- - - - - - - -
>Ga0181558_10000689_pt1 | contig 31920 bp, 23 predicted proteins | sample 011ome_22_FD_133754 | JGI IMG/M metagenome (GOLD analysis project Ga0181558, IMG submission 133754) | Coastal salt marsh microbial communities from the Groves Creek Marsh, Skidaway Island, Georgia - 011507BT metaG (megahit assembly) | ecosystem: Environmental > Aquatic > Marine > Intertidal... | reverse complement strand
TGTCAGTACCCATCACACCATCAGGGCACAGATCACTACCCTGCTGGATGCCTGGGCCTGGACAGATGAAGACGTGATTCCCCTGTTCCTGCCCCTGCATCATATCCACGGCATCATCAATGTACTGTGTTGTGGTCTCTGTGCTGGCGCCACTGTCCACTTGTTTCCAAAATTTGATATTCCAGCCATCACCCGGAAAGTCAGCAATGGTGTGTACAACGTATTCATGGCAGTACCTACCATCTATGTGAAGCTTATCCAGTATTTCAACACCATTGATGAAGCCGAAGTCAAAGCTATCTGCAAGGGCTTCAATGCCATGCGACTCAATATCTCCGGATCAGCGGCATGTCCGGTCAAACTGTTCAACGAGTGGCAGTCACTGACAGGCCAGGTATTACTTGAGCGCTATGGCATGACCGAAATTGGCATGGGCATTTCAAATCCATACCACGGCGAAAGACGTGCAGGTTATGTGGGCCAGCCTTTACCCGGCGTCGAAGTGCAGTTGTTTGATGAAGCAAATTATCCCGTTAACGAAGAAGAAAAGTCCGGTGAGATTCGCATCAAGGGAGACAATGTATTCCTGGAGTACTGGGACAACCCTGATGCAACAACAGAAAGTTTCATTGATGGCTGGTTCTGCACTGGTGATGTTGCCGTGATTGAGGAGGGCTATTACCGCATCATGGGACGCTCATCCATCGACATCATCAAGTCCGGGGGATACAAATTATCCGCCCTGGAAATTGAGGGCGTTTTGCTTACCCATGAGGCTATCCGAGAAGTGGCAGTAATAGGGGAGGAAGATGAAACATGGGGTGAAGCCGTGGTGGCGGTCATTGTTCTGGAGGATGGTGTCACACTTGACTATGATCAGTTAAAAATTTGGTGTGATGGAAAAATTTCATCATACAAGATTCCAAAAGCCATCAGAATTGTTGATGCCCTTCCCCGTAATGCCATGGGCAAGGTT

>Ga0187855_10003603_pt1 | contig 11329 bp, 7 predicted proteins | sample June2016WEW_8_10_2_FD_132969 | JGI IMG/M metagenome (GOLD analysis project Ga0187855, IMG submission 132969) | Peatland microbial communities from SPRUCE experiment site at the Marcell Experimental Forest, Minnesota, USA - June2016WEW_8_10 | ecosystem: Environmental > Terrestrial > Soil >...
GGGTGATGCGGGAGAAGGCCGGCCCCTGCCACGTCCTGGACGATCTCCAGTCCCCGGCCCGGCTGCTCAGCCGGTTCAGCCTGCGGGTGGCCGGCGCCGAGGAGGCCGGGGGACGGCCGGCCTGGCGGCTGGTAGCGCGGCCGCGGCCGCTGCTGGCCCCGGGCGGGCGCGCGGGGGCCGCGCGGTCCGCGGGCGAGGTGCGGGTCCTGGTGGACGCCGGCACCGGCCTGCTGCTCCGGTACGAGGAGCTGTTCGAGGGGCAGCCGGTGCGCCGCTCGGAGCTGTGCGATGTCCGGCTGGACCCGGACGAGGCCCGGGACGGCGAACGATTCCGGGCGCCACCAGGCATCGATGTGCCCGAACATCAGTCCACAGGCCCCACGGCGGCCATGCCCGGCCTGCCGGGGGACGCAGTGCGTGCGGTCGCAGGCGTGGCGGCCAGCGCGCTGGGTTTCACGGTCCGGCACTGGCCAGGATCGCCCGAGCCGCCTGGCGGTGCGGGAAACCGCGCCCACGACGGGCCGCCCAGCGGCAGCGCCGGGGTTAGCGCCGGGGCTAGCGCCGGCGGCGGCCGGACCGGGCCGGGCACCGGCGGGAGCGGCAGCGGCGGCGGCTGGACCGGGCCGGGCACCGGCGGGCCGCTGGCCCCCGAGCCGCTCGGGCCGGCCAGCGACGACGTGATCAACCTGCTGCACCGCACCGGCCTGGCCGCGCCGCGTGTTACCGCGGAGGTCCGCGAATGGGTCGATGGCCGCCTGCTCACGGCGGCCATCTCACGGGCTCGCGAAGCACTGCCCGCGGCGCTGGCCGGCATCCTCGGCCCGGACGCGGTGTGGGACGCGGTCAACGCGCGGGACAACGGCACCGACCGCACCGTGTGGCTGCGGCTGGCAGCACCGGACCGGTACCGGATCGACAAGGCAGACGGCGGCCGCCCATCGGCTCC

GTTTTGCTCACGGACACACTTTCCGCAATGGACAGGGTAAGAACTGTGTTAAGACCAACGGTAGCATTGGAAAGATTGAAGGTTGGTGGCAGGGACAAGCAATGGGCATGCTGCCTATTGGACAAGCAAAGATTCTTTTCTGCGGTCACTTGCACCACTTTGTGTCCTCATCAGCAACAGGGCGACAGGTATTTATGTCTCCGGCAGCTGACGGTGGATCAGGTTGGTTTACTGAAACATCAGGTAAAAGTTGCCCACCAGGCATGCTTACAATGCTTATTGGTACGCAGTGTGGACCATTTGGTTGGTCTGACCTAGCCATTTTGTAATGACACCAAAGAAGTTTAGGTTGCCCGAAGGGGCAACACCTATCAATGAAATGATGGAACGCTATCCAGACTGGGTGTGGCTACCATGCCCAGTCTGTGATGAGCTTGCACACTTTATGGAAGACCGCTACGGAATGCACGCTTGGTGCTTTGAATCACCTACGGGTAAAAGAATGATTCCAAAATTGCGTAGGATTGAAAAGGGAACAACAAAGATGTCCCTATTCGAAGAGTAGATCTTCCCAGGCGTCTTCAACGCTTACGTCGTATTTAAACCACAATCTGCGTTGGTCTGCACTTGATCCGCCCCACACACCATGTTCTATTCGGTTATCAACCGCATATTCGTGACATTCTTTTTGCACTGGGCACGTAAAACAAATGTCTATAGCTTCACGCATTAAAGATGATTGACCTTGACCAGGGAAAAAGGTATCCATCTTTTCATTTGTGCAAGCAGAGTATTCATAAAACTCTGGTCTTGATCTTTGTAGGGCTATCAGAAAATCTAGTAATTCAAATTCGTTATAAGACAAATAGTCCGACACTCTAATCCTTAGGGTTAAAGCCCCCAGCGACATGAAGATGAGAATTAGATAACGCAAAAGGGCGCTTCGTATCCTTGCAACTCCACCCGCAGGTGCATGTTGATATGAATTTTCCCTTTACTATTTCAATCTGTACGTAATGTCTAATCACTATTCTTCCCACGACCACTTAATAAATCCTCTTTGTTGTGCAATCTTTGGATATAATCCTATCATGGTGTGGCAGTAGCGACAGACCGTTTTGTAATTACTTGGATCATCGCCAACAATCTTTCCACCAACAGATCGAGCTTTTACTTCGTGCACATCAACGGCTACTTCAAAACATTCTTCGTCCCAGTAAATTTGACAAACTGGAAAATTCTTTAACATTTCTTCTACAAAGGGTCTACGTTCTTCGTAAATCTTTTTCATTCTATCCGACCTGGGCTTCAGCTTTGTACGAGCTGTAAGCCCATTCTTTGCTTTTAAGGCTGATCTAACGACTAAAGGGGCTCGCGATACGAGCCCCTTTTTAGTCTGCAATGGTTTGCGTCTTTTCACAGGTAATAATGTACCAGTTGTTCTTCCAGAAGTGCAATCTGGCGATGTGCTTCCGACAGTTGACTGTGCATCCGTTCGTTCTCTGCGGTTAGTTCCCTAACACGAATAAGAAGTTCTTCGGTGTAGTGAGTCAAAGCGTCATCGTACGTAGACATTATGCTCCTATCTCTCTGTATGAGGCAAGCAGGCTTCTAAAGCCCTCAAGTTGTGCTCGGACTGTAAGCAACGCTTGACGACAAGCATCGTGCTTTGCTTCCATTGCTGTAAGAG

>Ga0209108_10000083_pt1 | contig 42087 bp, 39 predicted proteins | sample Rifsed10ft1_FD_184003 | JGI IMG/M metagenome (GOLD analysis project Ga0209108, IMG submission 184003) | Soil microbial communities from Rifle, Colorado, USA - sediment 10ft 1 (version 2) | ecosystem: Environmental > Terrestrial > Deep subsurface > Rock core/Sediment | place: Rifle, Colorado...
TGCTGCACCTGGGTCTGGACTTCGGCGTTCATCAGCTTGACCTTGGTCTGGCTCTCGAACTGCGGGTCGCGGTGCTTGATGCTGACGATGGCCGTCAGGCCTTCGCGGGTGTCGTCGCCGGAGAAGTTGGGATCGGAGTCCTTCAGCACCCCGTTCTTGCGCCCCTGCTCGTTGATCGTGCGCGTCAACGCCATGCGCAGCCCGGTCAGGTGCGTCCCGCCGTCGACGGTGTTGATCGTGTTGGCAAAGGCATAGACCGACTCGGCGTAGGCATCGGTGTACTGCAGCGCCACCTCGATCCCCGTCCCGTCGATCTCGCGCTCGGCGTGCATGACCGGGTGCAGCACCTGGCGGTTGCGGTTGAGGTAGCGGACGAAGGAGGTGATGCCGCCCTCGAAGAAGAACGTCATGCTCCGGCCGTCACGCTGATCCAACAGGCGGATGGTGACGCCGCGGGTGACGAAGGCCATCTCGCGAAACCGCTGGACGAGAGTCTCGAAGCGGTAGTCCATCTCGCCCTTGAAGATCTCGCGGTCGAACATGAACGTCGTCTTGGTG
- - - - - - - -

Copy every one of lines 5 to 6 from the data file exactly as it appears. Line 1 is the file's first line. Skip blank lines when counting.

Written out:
GTTTTGCTCACGGACACACTTTCCGCAATGGACAGGGTAAGAACTGTGTTAAGACCAACGGTAGCATTGGAAAGATTGAAGGTTGGTGGCAGGGACAAGCAATGGGCATGCTGCCTATTGGACAAGCAAAGATTCTTTTCTGCGGTCACTTGCACCACTTTGTGTCCTCATCAGCAACAGGGCGACAGGTATTTATGTCTCCGGCAGCTGACGGTGGATCAGGTTGGTTTACTGAAACATCAGGTAAAAGTTGCCCACCAGGCATGCTTACAATGCTTATTGGTACGCAGTGTGGACCATTTGGTTGGTCTGACCTAGCCATTTTGTAATGACACCAAAGAAGTTTAGGTTGCCCGAAGGGGCAACACCTATCAATGAAATGATGGAACGCTATCCAGACTGGGTGTGGCTACCATGCCCAGTCTGTGATGAGCTTGCACACTTTATGGAAGACCGCTACGGAATGCACGCTTGGTGCTTTGAATCACCTACGGGTAAAAGAATGATTCCAAAATTGCGTAGGATTGAAAAGGGAACAACAAAGATGTCCCTATTCGAAGAGTAGATCTTCCCAGGCGTCTTCAACGCTTACGTCGTATTTAAACCACAATCTGCGTTGGTCTGCACTTGATCCGCCCCACACACCATGTTCTATTCGGTTATCAACCGCATATTCGTGACATTCTTTTTGCACTGGGCACGTAAAACAAATGTCTATAGCTTCACGCATTAAAGATGATTGACCTTGACCAGGGAAAAAGGTATCCATCTTTTCATTTGTGCAAGCAGAGTATTCATAAAACTCTGGTCTTGATCTTTGTAGGGCTATCAGAAAATCTAGTAATTCAAATTCGTTATAAGACAAATAGTCCGACACTCTAATCCTTAGGGTTAAAGCCCCCAGCGACATGAAGATGAGAATTAGATAACGCAAAAGGGCGCTTCGTATCCTTGCAACTCCACCCGCAGGTGCATGTTGATATGAATTTTCCCTTTACTATTTCAATCTGTACGTAATGTCTAATCACTATTCTTCCCACGACCACTTAATAAATCCTCTTTGTTGTGCAATCTTTGGATATAATCCTATCATGGTGTGGCAGTAGCGACAGACCGTTTTGTAATTACTTGGATCATCGCCAACAATCTTTCCACCAACAGATCGAGCTTTTACTTCGTGCACATCAACGGCTACTTCAAAACATTCTTCGTCCCAGTAAATTTGACAAACTGGAAAATTCTTTAACATTTCTTCTACAAAGGGTCTACGTTCTTCGTAAATCTTTTTCATTCTATCCGACCTGGGCTTCAGCTTTGTACGAGCTGTAAGCCCATTCTTTGCTTTTAAGGCTGATCTAACGACTAAAGGGGCTCGCGATACGAGCCCCTTTTTAGTCTGCAATGGTTTGCGTCTTTTCACAGGTAATAATGTACCAGTTGTTCTTCCAGAAGTGCAATCTGGCGATGTGCTTCCGACAGTTGACTGTGCATCCGTTCGTTCTCTGCGGTTAGTTCCCTAACACGAATAAGAAGTTCTTCGGTGTAGTGAGTCAAAGCGTCATCGTACGTAGACATTATGCTCCTATCTCTCTGTATGAGGCAAGCAGGCTTCTAAAGCCCTCAAGTTGTGCTCGGACTGTAAGCAACGCTTGACGACAAGCATCGTGCTTTGCTTCCATTGCTGTAAGAG

>Ga0209108_10000083_pt1 | contig 42087 bp, 39 predicted proteins | sample Rifsed10ft1_FD_184003 | JGI IMG/M metagenome (GOLD analysis project Ga0209108, IMG submission 184003) | Soil microbial communities from Rifle, Colorado, USA - sediment 10ft 1 (version 2) | ecosystem: Environmental > Terrestrial > Deep subsurface > Rock core/Sediment | place: Rifle, Colorado...